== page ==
After over 10 years clean, only playing the occasional draft in the meantime, I’ve gotten back into Magic: The Gathering, in a pretty big way. I’ve played in the last three prereleases held by my FLGS, and am playing another one this Saturday for the release of Magic 2013 core set. I’ve started playing both drafts at the FLGS, and organizing them at home. Perhaps most shockingly of all, I’ve pushed to play Magic at days when we could be doing other gaming like board games or RPGs.
The bug has bit hard. I’ve bought individual singles online, buy packs on a whim, keep up with the new releases, and spend a decent amount of time tweaking decks. I’m up to six Commander decks (with one or two more half-made) and two Standard decks, as well as the few decks I’ve clung to from the “old days.”
I Remember Banding
I was introduced to the game in the week after Revised (now sometimes called 3rd) edition came out at a convention. I managed to talk my parents into buying me a starter deck and a few packs, and I did a bunch of traded, and ended up with a big green stompy deck. I had some craw wurms, and man, when I managed to work my way up to a Force of Nature by the time the convention was over, I was like “WOAH HOW CAN THIS CREATURE BE THIS POWERFUL?” From there, I proceeded to hook some of my other friends in our D&D group with the game, though at least one DM was upset when we were playing off to the side during the campaign when our characters weren’t present.
In those days, we didn’t really have a local game store, and we couldn’t drive yet, so getting new cards was pretty rare. Legends missed us almost entirely because of this and distribution issues. Arabian Nights and Antiquities were almost apocryphal. I probably only knew about them from rec.games.trading-cards.magic. In the long gap between new cards when all we could get our hands on were more Revised cards, we started to invent our own cards because I was playing almost every day on the bus to middle school. They started out fun, and then eventually escalated into such balanced cards as an instant whose ability read “Dave wins the game.”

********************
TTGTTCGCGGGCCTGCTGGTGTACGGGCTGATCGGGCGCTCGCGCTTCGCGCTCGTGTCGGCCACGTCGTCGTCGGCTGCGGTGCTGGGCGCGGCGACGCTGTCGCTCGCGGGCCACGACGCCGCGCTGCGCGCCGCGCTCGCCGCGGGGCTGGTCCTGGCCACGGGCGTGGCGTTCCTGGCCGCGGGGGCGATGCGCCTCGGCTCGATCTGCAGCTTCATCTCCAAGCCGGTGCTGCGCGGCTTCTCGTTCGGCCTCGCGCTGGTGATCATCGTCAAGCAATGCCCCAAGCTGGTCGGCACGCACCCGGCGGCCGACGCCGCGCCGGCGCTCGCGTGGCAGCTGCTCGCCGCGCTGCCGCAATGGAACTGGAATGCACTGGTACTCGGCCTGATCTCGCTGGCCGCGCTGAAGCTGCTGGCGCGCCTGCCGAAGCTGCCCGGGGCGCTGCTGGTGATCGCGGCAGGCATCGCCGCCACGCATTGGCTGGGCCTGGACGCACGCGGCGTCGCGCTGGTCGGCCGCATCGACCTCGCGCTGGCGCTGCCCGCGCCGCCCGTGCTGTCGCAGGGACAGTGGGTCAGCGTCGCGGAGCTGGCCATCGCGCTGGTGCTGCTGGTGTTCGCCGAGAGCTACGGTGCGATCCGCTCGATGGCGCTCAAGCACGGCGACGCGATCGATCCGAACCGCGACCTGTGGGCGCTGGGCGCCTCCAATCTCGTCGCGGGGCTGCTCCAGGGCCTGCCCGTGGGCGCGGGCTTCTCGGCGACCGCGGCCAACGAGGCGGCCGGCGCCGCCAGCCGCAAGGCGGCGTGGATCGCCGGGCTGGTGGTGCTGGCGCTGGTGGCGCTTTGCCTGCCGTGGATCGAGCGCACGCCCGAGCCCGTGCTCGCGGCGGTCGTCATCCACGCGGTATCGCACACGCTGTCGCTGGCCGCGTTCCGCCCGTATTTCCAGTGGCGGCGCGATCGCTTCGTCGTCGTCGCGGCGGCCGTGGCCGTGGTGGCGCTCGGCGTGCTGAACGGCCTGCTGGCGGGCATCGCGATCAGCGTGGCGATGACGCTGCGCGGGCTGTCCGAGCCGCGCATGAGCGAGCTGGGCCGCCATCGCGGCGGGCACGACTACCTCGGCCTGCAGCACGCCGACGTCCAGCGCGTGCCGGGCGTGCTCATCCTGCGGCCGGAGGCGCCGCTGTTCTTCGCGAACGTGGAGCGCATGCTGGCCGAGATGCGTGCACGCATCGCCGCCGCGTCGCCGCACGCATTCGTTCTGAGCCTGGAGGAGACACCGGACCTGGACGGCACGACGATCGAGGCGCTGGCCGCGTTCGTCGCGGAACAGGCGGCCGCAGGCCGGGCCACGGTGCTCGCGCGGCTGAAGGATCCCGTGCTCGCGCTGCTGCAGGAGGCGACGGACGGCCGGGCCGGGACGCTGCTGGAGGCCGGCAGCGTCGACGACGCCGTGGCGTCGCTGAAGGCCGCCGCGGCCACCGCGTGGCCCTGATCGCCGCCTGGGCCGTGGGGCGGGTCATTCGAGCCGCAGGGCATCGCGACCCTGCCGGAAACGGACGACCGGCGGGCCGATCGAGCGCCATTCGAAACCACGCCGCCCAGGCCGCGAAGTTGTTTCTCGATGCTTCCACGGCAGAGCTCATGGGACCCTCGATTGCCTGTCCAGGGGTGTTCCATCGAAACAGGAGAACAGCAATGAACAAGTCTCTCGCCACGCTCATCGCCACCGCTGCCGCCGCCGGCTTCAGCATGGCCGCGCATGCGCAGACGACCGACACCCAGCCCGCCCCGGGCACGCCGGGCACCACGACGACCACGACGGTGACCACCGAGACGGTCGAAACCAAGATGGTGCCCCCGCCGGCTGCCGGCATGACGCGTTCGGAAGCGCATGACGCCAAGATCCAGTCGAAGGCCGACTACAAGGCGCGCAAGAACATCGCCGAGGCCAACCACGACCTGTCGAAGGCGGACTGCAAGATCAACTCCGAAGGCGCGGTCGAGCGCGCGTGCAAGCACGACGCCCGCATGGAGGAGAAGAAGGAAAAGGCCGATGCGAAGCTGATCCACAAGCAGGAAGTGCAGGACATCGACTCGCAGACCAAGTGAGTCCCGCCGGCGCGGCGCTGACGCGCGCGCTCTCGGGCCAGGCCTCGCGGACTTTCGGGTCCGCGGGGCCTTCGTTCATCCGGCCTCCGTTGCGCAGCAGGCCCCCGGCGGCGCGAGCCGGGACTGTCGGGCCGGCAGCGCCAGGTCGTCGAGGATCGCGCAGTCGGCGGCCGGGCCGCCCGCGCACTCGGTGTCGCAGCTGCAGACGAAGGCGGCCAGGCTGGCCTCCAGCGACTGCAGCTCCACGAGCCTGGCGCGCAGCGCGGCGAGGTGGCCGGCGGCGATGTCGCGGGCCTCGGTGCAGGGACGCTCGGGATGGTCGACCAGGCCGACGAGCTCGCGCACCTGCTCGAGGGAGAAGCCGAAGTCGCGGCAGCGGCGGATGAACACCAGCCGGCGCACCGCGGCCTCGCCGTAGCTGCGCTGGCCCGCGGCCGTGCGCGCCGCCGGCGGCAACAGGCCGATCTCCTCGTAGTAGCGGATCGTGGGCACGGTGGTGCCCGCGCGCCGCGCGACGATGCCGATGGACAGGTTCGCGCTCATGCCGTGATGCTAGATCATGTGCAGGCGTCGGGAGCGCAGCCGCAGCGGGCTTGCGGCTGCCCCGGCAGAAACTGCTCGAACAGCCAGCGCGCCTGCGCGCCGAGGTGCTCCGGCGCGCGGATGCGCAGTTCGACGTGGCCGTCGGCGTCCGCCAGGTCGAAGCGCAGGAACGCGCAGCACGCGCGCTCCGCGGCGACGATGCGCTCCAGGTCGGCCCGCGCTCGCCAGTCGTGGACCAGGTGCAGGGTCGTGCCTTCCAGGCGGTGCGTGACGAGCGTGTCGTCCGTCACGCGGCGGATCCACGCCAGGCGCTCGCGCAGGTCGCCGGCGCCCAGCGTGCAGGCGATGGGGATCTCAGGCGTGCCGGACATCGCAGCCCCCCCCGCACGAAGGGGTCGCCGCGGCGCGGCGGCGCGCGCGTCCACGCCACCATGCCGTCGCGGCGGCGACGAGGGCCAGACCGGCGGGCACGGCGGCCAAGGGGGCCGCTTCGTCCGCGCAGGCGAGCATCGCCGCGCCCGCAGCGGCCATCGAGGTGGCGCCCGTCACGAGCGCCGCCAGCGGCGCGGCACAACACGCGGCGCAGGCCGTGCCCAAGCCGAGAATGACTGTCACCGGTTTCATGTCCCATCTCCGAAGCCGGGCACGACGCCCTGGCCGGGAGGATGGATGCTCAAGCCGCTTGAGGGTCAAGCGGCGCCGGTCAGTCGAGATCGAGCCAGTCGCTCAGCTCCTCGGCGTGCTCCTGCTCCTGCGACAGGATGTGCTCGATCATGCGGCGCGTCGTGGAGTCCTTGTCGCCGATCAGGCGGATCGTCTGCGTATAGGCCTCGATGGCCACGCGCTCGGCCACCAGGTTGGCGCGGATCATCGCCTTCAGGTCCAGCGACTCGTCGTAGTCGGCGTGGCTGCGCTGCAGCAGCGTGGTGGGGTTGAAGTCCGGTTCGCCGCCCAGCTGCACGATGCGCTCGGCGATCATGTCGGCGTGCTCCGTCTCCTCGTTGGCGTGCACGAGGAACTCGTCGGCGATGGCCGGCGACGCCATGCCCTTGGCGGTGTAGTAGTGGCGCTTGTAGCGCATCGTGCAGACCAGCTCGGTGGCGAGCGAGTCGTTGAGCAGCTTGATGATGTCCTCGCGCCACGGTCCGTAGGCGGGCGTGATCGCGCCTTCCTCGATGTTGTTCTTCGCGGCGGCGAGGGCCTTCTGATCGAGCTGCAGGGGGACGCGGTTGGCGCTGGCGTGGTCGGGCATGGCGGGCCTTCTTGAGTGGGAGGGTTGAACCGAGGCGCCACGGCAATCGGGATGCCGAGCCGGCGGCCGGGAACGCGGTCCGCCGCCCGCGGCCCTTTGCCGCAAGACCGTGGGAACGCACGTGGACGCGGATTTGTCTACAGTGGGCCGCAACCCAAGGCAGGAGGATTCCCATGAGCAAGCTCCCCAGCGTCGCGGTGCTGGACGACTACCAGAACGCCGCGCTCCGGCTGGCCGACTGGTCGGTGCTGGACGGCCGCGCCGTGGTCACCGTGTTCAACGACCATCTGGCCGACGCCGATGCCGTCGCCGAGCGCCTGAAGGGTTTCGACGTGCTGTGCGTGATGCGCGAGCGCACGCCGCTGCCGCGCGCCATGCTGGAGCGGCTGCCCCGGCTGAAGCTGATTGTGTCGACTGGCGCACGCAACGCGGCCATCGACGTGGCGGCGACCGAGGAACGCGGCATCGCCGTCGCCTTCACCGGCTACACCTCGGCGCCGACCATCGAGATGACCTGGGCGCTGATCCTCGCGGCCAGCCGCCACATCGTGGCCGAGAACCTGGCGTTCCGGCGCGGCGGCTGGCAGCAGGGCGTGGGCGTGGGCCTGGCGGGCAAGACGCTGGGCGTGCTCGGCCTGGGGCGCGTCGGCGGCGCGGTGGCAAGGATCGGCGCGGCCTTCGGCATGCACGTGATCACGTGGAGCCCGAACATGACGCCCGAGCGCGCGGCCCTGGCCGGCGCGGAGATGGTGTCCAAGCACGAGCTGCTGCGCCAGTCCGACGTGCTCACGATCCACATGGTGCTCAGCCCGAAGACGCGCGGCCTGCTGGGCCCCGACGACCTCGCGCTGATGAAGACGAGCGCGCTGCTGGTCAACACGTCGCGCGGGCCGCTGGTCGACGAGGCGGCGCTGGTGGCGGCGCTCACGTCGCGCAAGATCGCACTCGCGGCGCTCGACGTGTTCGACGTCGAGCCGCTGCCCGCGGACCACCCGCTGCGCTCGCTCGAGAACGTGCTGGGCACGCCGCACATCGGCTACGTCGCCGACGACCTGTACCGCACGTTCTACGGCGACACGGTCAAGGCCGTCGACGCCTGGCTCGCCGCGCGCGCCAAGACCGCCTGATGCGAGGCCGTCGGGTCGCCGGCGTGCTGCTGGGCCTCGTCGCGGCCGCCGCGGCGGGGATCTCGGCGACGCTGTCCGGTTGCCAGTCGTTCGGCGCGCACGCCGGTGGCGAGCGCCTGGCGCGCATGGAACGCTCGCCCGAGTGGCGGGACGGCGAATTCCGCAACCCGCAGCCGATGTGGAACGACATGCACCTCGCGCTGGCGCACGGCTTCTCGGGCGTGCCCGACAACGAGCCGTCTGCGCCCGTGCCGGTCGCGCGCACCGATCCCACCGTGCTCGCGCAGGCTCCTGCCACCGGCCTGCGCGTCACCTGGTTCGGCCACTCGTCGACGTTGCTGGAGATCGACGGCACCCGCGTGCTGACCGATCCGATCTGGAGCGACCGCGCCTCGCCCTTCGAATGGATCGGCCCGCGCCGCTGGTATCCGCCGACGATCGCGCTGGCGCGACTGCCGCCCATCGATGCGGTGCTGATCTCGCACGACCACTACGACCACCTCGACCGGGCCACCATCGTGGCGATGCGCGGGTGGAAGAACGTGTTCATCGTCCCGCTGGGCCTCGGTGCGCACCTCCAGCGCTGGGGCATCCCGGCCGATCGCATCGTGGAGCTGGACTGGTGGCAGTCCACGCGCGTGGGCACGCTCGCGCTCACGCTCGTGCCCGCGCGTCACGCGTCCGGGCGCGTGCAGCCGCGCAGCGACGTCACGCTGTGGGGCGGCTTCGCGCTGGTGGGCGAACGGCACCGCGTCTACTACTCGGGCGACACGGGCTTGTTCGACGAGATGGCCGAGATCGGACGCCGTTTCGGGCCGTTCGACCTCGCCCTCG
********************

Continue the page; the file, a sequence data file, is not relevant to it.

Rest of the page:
I bought cards with my allowance, and whatever I could trade for. In those days, science fiction conventions were overflowing with players, such that games were clogging hallways if the gaming area wasn’t properly prepared. I went to a convention in the middle of nowhere when the Dark was released, and everyone was opening packs like crazy and hastily incorporating them into decks to play there.
Back in the Ice Age and Mirage-era, I was attending tournaments and playing competitively. (/humblebrag) I still remember how much it stung to have lost in the final round of a tournament against a much older player who purposely obfuscated his life total. I played in a massive prerelease with a few friends at the University of Maryland, which since it was so far away, my mom had to drive us to and hang out until it was done. I even remember being yelled at by my dad for being out late playing in the new Magic league at a game store because we got lost on the way home.